Free trade has two faces, and the one that promotes unity must prevail

  • Recently, the conversation recognised the intricate and multifaceted nature of free trade, emphasising its potential benefits for peace and economic growth while also acknowledging historical and contemporary problems in fostering equal outcomes.

Evolution of Free Trade ideology:

  • In the 19th century, political reformers, led by Adam Smith and inspired by Thomas Hobbes, saw free trade as a means to defeat despotism, end wars, and reduce wealth inequalities.
  • The era’s economic cosmopolitanism embodied progressive themes such as anti-militarism, anti-slavery, and anti-imperialism.
  • US Populists and Tariff Opposition: In the late nineteenth century, US populists opposed both the gold standard and import tariffs, which they said helped big business while harming common people.
  • They advocated replacing tariffs with a more equal progressive income tax.
  • Socialists’ Perspective on Free Trade in the Early Twentieth Century Then, in the early twentieth century, many socialists saw free trade, backed by supranational regulation, as an antidote to militarism, wealth disparities, and monopolies.
  • Liberal Reformers’ Views on Protectionism: The 19th-century liberals and reformers were free traders because they believed protectionism suited the interests of landed nobles, business monopolies, and warmongers.
  • They believed economic nationalism was synonymous with imperialism and aggression.
  • The historian Marc-William Palen quotes a 1919 essay by the economist Joseph Schumpeter, who saw imperialism as a “monopolistic symptom of atavistic militarism and protectionism—an ailment that only democratic free-trade forces could cure.” 

Misconceptions and perceptions about free trade:

  • Controversial term: free trade has been controversial in economics, with many claiming that it contributes to increased inequality.
  • However, there is some validity to the anti-trade viewpoint, as increased trade has contributed to rising inequality and the decline of the middle class in the United States and other advanced economies in recent decades.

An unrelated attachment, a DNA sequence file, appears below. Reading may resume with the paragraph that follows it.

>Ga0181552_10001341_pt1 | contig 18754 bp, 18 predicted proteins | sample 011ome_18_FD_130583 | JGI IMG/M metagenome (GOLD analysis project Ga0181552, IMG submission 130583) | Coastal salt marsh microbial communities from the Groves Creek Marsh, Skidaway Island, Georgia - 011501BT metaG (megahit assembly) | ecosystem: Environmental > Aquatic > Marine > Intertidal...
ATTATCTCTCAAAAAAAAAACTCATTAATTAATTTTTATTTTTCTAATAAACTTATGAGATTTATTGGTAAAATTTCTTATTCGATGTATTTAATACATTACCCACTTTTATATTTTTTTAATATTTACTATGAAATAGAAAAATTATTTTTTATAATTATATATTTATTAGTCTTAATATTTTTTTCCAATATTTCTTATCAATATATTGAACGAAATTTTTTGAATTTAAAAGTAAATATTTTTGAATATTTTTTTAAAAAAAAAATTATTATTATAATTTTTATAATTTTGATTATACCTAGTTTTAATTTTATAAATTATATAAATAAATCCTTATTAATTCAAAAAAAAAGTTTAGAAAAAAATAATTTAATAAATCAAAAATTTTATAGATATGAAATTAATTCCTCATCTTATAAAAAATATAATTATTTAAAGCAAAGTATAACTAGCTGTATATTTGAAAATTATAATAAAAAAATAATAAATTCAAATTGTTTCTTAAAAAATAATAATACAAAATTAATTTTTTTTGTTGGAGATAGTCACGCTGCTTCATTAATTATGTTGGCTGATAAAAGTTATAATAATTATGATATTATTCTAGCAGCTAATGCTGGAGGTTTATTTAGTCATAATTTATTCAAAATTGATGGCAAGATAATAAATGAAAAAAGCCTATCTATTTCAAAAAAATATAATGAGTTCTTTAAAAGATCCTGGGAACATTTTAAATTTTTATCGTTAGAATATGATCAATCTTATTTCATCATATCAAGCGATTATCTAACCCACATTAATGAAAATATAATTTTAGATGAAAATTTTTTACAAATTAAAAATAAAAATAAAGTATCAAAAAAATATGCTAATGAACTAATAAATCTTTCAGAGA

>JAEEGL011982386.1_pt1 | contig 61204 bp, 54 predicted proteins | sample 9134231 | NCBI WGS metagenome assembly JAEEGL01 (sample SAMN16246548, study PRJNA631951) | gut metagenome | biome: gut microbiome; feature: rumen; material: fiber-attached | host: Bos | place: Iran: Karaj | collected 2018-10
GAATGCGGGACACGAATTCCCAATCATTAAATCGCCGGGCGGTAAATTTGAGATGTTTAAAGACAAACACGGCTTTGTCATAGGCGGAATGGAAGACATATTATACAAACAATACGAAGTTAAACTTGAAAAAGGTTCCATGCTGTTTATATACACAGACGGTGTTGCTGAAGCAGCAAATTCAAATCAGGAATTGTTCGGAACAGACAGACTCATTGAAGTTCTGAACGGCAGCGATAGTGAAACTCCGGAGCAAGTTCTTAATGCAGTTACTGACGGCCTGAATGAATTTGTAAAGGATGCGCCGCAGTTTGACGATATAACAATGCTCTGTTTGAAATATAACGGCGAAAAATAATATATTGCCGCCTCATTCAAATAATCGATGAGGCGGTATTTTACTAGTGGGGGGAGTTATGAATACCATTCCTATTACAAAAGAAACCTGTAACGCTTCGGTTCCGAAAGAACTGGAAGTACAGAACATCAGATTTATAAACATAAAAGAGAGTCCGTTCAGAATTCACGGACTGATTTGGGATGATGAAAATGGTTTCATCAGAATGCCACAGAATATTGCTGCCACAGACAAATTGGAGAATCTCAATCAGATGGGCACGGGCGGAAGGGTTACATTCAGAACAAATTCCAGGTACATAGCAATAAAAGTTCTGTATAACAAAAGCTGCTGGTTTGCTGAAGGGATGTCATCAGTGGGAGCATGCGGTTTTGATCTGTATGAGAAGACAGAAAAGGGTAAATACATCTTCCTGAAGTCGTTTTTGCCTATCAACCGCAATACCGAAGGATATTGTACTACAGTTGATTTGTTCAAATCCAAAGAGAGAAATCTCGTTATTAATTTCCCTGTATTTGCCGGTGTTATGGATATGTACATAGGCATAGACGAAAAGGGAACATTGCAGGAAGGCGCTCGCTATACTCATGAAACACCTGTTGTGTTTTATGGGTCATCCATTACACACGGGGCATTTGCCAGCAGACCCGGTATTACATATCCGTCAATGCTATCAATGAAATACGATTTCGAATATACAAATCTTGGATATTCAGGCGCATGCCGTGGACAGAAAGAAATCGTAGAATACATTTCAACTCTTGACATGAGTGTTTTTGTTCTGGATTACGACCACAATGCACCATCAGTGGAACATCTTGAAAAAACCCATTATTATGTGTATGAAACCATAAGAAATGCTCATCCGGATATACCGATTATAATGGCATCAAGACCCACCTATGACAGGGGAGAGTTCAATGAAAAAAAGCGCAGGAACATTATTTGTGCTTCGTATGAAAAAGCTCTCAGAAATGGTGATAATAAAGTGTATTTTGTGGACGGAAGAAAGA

• Blind Spot of Globalisation If free trade earned a negative reputation, proponents of globalisation ignored or pretended that nothing could be done to change it.
  • This blind spot allowed political leaders like Donald Trump to weaponize trade while demonising racial and ethnic minorities, immigrants, and economic competitors.
  • Diverse Opposition: Right-wing populists are not the only ones who oppose trade; radical leftists, climate activists, food safety advocates, human-rights activists, labour unions, consumer advocates, and anti-corporate groups are also against it.
  • US President Joe Biden has distanced himself from free trade, stating that developing a secure, green, fair, and resilient US economy should take precedence above hyper-globalization.
  • Obstacle to Social Justice: All progressives feel that free trade impedes progress towards social justice.

Instrumentalisation of Trade:

1) Instrumentalized for Authoritarian end:

  • Under American Revolution: An especially heinous example is Antebellum America, where free commerce cemented slavery.